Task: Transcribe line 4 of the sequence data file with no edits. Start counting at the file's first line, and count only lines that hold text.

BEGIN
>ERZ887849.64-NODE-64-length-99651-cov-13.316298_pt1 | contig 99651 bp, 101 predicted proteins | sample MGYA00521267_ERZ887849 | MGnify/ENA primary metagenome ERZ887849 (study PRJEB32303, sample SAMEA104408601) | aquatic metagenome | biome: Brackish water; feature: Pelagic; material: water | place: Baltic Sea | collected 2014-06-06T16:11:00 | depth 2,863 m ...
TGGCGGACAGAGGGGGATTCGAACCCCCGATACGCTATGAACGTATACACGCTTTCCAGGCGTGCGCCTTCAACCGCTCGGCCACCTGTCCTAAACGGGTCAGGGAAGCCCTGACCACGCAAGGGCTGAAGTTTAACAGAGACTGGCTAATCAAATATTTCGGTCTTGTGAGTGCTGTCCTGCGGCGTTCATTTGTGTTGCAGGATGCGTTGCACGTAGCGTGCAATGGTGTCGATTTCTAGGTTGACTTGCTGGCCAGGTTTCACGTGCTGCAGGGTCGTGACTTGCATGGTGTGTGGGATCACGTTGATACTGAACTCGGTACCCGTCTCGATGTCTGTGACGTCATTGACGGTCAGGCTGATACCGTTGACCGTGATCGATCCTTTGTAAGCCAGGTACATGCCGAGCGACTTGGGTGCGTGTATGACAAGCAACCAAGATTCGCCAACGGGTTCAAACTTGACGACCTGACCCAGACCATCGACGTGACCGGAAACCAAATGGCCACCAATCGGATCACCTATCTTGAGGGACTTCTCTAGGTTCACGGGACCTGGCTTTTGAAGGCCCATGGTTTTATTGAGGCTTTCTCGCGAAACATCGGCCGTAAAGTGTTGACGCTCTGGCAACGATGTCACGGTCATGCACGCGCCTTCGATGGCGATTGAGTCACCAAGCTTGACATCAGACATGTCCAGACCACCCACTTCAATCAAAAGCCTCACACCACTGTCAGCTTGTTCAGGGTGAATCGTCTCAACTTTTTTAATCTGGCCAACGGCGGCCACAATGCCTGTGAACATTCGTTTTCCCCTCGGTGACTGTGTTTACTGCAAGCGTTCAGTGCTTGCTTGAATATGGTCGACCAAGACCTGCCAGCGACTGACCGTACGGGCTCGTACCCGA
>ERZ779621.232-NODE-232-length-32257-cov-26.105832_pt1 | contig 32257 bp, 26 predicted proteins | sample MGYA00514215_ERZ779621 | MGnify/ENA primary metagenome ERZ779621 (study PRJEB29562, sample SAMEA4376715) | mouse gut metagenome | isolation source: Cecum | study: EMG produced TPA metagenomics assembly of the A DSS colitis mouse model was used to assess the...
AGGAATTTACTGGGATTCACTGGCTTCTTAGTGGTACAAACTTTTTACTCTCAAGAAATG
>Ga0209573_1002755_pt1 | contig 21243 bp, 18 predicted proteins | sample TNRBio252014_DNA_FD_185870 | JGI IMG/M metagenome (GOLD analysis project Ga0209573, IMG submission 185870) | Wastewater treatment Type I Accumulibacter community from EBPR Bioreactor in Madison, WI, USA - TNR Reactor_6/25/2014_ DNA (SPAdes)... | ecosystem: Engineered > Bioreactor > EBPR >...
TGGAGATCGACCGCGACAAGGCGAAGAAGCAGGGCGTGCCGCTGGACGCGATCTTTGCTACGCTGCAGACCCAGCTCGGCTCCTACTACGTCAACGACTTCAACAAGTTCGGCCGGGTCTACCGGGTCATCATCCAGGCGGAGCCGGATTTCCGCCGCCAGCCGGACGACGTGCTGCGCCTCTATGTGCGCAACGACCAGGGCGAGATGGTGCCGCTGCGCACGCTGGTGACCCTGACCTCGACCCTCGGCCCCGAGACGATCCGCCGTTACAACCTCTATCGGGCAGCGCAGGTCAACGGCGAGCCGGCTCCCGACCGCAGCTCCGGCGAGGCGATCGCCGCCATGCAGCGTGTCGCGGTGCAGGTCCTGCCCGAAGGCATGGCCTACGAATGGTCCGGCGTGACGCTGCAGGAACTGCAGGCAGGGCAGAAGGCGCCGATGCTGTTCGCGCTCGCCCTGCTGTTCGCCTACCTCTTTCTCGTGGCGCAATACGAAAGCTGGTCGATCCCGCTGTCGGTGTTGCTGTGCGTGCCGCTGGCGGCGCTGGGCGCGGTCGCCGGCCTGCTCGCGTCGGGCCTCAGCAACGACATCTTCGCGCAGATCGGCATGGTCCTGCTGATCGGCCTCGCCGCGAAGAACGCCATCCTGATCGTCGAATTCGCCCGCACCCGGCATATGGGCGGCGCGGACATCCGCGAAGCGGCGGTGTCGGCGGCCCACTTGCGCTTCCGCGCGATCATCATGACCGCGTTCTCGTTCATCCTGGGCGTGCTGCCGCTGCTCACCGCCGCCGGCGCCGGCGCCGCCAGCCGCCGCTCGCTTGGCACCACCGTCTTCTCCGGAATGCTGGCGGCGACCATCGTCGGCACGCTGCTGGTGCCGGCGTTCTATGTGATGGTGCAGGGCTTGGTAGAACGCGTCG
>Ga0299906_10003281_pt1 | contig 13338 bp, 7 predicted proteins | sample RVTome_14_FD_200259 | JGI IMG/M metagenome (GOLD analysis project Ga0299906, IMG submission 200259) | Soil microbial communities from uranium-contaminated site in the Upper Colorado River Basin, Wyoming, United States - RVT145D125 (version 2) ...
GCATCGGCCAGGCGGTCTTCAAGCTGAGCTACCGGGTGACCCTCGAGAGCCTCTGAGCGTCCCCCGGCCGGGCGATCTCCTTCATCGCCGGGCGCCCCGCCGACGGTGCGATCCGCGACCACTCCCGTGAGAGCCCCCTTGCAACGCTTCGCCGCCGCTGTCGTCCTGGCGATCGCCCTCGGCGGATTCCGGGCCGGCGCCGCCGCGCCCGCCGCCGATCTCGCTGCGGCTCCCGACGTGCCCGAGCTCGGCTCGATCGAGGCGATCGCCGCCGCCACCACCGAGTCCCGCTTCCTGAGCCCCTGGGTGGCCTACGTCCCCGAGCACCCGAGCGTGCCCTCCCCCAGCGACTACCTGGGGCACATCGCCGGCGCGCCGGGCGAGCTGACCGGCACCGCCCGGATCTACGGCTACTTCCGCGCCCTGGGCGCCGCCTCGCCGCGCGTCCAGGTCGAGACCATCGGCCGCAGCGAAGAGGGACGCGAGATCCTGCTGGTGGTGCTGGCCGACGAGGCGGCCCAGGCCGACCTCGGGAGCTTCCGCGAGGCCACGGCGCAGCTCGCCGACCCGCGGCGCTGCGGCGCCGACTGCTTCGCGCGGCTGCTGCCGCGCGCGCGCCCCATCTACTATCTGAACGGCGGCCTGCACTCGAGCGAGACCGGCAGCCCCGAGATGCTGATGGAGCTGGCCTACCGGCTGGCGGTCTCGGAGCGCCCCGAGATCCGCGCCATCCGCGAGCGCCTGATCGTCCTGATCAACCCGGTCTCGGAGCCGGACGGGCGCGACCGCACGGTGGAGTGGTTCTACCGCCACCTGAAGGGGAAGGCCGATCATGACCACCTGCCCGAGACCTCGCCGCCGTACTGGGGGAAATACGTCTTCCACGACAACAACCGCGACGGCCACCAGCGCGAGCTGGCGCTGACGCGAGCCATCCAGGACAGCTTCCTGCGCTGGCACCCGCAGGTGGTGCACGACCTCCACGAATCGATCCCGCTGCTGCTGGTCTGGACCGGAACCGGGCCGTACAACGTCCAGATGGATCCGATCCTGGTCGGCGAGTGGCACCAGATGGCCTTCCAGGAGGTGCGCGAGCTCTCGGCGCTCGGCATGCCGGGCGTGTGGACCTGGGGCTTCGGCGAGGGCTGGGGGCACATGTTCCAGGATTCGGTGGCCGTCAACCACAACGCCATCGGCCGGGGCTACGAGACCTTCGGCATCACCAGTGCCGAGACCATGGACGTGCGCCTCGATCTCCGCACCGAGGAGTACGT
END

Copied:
AGGAATTTACTGGGATTCACTGGCTTCTTAGTGGTACAAACTTTTTACTCTCAAGAAATG